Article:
OHS Team TORC places 16th at world championship

Oxford High School’s Robotics Team TORC has competed in five FIRST Robotics World Championships since they were founded in 2007.
With 5,000 high school teams worldwide, TORC was one of 400 teams to compete in the most recent world championship competition, held April 22 -27 in St. Louis Missouri. Out of the 400 teams, TORC finished in the top 16.
‘We competed on the Archimedes field, one of the four fields that qualification matches are held on over the course of three days,? explained TORC Mentor Kim Shumaker.
On the Archimedes field, TORC held a record of 8 and 2, which was considered a great accomplishment and TORC finished as the number four seed, earning the spot as the number four alliance captain. Eight alliance captain positions were available and they each selected three teams to join them as they competed in the elimination rounds that would eventually lead to the finals on the Einstein field.
TORC selected team 2067 Apple Pi Robotics from Connecticut, team 2959 Robotarians from Michigan, and team 548 Robostangs from Michigan as their alliance partners. As the quarter-finals began, the number four alliance led by TORC faced the number five alliance led by team 2590 Nemesis of New Jersey. Nemesis was joined by team 1477 Texas Torque from Texas and team 1625 Winnovation from Illinois.
The number five alliance led by Team 2590 Nemesis turned out to be TORC’s ‘nemesis?, defeating TORC and its alliance in the quarter-finals in match one 296 to 222 and in match two 232 to 231. However, at the end of match two, the score was tied. Because matches cannot end in a tie in eliminations, there are tie breaker rules. The first of which involves cleanest play. Both TORC’s alliance and its opponents alliance had been assessed a penalty during match two but TORC’s penalty was higher in value. Therefore, TORC’s opponent was awarded one point to break the tie.
As has been the tradition all year long, the alliance that defeated TORC went on to become the champions of the field.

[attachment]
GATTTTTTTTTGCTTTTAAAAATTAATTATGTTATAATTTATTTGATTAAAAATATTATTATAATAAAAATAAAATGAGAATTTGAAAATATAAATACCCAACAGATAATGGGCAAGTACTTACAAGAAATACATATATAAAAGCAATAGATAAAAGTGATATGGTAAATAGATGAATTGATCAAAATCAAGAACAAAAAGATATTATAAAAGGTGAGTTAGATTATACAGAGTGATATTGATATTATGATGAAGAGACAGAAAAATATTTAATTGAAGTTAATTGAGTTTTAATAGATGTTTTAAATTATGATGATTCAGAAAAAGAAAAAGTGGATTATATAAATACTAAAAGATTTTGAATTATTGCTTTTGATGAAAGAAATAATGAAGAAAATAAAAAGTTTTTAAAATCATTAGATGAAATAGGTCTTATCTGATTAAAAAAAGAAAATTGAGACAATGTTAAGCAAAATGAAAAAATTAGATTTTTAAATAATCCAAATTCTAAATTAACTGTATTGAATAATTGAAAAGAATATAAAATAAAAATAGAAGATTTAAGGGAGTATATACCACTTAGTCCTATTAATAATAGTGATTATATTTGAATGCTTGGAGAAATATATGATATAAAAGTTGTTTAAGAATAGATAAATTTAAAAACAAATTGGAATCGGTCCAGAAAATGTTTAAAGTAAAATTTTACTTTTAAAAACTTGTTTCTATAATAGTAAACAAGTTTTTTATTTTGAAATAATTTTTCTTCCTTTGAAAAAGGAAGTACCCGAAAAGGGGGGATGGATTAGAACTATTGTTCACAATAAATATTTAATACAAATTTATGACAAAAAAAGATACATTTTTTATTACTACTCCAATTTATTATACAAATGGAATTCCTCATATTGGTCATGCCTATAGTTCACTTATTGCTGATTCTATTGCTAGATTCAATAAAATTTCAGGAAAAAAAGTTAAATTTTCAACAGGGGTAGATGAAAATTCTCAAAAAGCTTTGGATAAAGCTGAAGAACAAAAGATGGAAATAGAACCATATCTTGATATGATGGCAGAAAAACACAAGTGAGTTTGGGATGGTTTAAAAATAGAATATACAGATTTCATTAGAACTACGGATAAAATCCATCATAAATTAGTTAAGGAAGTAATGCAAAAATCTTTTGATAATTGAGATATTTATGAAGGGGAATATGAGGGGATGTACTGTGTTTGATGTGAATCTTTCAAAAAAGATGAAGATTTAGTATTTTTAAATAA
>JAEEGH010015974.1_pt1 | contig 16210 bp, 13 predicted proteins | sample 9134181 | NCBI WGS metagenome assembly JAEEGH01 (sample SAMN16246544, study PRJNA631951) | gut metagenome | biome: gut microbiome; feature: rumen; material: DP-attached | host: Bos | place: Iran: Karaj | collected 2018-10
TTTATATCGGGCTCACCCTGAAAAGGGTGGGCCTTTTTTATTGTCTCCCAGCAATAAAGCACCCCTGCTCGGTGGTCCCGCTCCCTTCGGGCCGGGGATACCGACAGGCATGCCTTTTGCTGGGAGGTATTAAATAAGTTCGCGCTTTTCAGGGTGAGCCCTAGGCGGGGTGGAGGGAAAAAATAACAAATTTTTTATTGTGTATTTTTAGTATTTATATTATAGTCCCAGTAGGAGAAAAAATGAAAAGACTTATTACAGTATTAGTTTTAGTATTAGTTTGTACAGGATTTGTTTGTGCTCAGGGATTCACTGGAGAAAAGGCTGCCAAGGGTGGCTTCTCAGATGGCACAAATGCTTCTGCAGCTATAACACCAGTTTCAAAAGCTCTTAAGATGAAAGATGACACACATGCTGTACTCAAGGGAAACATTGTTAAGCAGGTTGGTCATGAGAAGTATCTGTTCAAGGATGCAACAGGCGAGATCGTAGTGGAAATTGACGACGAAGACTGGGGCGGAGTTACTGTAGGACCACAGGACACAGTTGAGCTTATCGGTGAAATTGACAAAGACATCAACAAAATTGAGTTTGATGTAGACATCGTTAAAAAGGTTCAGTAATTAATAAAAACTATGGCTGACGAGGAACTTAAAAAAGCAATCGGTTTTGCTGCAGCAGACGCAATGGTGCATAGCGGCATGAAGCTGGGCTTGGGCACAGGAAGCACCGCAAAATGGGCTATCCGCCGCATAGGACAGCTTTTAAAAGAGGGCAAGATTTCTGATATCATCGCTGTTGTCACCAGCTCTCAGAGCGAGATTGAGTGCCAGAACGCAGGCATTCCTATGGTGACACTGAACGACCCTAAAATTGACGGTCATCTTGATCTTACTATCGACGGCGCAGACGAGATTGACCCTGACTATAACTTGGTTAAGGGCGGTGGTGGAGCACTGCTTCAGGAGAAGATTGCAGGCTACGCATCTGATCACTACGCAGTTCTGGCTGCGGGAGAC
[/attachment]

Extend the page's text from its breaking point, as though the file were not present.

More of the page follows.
While the Nemesis alliance also defeated two other Michigan teams in the semi-finals and two more Michigan teams in the finals, no other alliance lost to the Nemesis alliance by as slim a margin (one-point) as the TORC alliance.
‘I can’t wait for the day that we’re the ones that move on and we win,? noted Shumaker.
TORC would not have been able to celebrate their success in St. Louis, if they hadn’t proven themselves first at the State Championship held April 10-12 at the Eastern Michigan Convocation Center.
After qualification rounds, TORC was the number 11 seed with a 8-4 record. In the quarter finals they were won two more matches to advance to the semi-finals, where they lost 250-161.
While they may have lost in semi-finals they did not walk away empty handed. They won their first ever Team Spirit Award sponsored by Chrysler. This award ‘celebrates extraordinary enthusiasm and spirit through exceptional partnership and teamwork furthering the objectives of’FIRST.?
? We are pleased to note that we have now been awarded nine out of the fifteen team awards and another one of three team awards soley available to rookie teams,? Shumaker said. ‘This demonstrates that our efforts to become a well rounded team have been successful but not to the detriment of our robot’s performance.?
Additionally, Governor Rick Snyder attended the Michigan State Championship and visited the TORC pit and spoke with TORC about its robot and team.
‘TORC was very honored to spend time with the Governor,? added Shumaker.
TORC ended up ranked seventh in the state after the State Competition, out of over 270 teams.
Looking at how well they did at States and the World Championship, TORC members are proud and are holding their heads high. ‘We believe we are on the cusp of becoming champions,? Shumaker said. ‘As the number four seed on Archimedes, TORC was in the top sixteen teams across the four fields that held 400 teams. We are very happy with our place in this world.?

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